The Index methodology is published at www.standardandpoors.com. The Index is comprised of approximately 50 securities selected based on the relative importance of the global water industry within the company’s business model. The Index is designed to have a balanced representation from different segments of the water industry consisting of the following two clusters: 25 water utilities and infrastructure companies (water supply, water utilities, waste water treatment, water, sewer and pipeline construction, water purification, water well drilling, water testing) and 25 water equipment and materials companies (water treatment chemicals, water treatment appliances, pumps and pumping equipment, fluid power pumps and motors, plumbing equipment, plumbing pipes, fluid meters and counting devices) based upon Standard & Poor’s Capital IQ (“CIQ”) industry classification. To determine whether global demand for water is a major component of a company’s business, the Index Provider implements the following methodology:
All companies in the CIQ database with the term “water” in their business description are identified.
From the resulting list, companies not belonging to the two clusters of the water industry set forth earlier in this paragraph are excluded.
Based on a review of CIQ business description and industry classification, companies are put into three groups:
Primary Set – Companies whose primary businesses are in the water industry. These are assigned an Exposure Score of 1.
Secondary Set – Companies which operate in multiple industries, but have significant exposure to the water industry. These are assigned an Exposure Score of 0.5.
Eliminated Set – Companies with marginal exposure to the water industry. These are assigned an Exposure Score of 0 and eliminated from consideration as Index constituents.
To ensure investability, a developed market listing and a minimum total market capitalization and float-adjusted market capitalization of at least $250 million and $100 million, respectively, is required. The Index is rebalanced semi-annually. No single stock may have a weight of more than 10% in the Index at each rebalancing.
All companies in S&P’s CIQ industry classification involved in the water industry are identified by S&P Dow Jones’ indices and scored based on relative exposure in the manner set forth above and classified into one of two clusters.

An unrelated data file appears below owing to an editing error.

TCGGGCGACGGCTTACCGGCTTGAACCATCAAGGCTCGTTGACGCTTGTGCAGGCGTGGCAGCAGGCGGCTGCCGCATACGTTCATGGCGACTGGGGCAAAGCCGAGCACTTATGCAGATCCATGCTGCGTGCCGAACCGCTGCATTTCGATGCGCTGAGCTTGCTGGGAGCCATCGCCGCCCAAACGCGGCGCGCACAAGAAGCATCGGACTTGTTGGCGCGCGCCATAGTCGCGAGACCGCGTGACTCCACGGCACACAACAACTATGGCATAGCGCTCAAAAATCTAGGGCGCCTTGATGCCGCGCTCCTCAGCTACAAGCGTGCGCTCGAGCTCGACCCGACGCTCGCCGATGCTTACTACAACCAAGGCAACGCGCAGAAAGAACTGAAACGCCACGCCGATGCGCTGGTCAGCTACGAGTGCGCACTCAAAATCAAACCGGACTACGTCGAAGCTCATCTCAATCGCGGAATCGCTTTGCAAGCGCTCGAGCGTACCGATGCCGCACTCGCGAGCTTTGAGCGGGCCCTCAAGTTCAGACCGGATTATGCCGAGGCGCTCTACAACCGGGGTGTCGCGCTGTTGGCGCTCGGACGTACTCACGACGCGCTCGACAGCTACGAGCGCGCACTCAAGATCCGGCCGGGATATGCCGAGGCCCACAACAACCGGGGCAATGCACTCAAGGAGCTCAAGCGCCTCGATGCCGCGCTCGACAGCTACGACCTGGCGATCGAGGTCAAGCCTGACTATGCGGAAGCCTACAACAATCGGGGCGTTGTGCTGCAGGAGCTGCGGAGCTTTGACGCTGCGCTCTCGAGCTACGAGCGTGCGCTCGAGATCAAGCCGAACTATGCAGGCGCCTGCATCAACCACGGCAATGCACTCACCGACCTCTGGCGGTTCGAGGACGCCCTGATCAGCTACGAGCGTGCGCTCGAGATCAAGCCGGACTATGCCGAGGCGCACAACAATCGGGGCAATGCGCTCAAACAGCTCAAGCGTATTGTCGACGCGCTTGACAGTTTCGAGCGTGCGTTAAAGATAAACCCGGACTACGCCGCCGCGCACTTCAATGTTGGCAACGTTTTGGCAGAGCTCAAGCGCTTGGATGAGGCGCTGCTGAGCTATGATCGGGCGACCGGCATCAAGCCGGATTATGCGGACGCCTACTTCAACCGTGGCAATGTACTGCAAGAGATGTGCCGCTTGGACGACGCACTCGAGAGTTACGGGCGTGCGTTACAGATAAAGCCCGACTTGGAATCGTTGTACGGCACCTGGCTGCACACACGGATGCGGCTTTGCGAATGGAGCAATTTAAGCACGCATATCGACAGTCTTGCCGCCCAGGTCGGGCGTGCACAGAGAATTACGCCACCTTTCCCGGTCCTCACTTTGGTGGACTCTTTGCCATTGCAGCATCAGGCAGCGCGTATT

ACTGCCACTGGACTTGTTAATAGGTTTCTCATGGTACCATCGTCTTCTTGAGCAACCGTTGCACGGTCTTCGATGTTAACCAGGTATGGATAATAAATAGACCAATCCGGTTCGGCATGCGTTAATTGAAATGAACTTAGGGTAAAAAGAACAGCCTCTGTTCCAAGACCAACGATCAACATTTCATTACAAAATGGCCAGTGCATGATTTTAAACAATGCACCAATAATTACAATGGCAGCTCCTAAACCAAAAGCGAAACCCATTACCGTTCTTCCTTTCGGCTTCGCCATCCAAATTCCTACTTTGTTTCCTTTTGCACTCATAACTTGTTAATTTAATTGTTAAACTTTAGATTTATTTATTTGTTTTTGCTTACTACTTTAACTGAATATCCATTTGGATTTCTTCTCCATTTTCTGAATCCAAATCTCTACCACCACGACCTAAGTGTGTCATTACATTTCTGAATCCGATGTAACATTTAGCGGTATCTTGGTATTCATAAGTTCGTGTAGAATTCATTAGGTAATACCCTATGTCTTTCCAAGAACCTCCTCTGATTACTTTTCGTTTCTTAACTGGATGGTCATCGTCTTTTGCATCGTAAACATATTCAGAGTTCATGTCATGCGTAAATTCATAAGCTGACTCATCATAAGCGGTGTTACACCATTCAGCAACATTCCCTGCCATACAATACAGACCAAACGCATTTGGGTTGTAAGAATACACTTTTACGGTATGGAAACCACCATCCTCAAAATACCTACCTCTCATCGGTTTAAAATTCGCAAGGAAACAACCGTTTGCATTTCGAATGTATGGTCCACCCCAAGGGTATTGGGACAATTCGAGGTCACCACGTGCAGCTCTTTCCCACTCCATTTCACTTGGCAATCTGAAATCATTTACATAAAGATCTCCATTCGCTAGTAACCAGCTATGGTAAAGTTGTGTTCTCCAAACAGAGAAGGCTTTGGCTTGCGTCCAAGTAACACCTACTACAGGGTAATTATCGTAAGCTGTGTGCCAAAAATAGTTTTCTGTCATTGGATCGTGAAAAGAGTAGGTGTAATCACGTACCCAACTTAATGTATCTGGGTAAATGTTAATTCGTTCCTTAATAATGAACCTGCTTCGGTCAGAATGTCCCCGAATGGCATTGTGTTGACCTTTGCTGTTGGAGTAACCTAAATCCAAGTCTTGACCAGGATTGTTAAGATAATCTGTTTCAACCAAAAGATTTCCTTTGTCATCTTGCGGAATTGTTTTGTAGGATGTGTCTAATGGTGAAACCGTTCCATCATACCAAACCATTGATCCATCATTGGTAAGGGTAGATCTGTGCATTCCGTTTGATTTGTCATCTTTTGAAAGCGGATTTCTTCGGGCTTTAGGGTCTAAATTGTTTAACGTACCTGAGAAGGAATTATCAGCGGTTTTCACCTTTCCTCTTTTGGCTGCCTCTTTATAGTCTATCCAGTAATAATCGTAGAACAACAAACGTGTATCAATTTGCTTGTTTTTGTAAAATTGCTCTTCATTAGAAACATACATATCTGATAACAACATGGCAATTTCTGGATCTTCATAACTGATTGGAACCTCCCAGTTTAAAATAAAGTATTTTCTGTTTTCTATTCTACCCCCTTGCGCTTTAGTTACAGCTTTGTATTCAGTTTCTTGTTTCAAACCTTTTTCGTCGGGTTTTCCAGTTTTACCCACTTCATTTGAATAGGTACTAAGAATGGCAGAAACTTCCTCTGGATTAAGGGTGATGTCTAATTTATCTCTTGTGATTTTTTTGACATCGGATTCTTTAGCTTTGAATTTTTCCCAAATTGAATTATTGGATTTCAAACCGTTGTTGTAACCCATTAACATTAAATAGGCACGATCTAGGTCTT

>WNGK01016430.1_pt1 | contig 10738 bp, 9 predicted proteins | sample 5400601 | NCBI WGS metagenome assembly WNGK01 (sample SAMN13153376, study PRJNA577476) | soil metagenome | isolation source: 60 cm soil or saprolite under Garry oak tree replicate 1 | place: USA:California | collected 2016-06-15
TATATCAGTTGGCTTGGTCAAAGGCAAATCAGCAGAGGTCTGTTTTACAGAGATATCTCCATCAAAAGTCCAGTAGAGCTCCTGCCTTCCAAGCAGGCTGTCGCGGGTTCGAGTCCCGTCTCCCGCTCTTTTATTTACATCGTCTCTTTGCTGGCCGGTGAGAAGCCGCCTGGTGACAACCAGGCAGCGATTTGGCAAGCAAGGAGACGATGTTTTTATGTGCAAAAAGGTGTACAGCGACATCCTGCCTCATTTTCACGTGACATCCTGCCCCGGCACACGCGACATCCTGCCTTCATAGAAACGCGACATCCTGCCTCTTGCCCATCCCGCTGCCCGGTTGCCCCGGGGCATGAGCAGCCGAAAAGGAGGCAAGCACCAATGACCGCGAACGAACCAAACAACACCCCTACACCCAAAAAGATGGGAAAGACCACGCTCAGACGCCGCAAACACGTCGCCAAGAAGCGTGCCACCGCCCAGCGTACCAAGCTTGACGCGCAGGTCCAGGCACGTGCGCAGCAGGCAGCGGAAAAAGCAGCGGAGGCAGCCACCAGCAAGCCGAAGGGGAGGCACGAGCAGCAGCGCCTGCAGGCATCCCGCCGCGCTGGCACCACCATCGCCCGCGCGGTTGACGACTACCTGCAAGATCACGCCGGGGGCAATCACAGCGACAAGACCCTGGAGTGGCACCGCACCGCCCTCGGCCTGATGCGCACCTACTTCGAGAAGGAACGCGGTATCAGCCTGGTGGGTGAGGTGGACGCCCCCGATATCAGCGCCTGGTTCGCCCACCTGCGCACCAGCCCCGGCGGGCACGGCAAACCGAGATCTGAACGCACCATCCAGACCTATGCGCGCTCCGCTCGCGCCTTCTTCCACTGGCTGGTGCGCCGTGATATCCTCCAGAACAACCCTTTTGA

The companies are screened for those with a developed market listing and a total market capitalization and float-adjusted market capitalization of at least $250 million and $100 million, respectively.
25 of the largest companies from each of the following two clusters: water utilities and infrastructure companies and water equipment and materials companies, are selected based on a proprietary scoring metric that defines the relative exposure to the global water industry.
The Index uses a modified market cap weighting methodology. No single stock may have a weight of more than 10%.
Companies that are acquired or delisted are deleted intra-year. There are no intra-year reconstitution additions.
The Index is reconstituted semi-annually effective after the close of business of the third Fridays of April and October of each year, with a reference date for the data being the last trading dates of the previous March and September, respectively.
RISKS AND OTHER CONSIDERATIONS
Investors should consider the following risk factors and special considerations associated with investing in the Fund, which may cause you to lose money.
Investment Risk. An investment in the Fund is subject to investment risk, including the possible loss of the entire principal amount that you invest.
Equity Risk. Equity risk is the risk that the value of the equity securities held by the Fund will fall due to general market and economic conditions, perceptions regarding the industries in which the issuers of securities held by the Fund participate, or factors relating to specific companies in which the Fund invests. For example, an adverse event, such as an unfavorable earnings report, may depress the value of equity securities of an issuer held by the Fund; the price of common stock of an issuer may be particularly sensitive to general movements in the stock market; or a drop in the stock market may depress the price of most or all of the common stocks and other equity securities held by the Fund. In addition, common stock of an issuer in the Fund’s portfolio may decline in price if the issuer fails to make anticipated dividend payments because, among other reasons, the issuer of the security experiences a decline in its financial condition. Common stock is subordinated to preferred stocks, bonds and other debt instruments in a company’s capital structure, in terms of priority to corporate income, and therefore will be subject to greater dividend risk than preferred stocks or debt instruments of such issuers. In addition, while broad market measures of common stocks have historically generated higher average returns than fixed income securities, common stocks have also experienced significantly more volatility in those returns.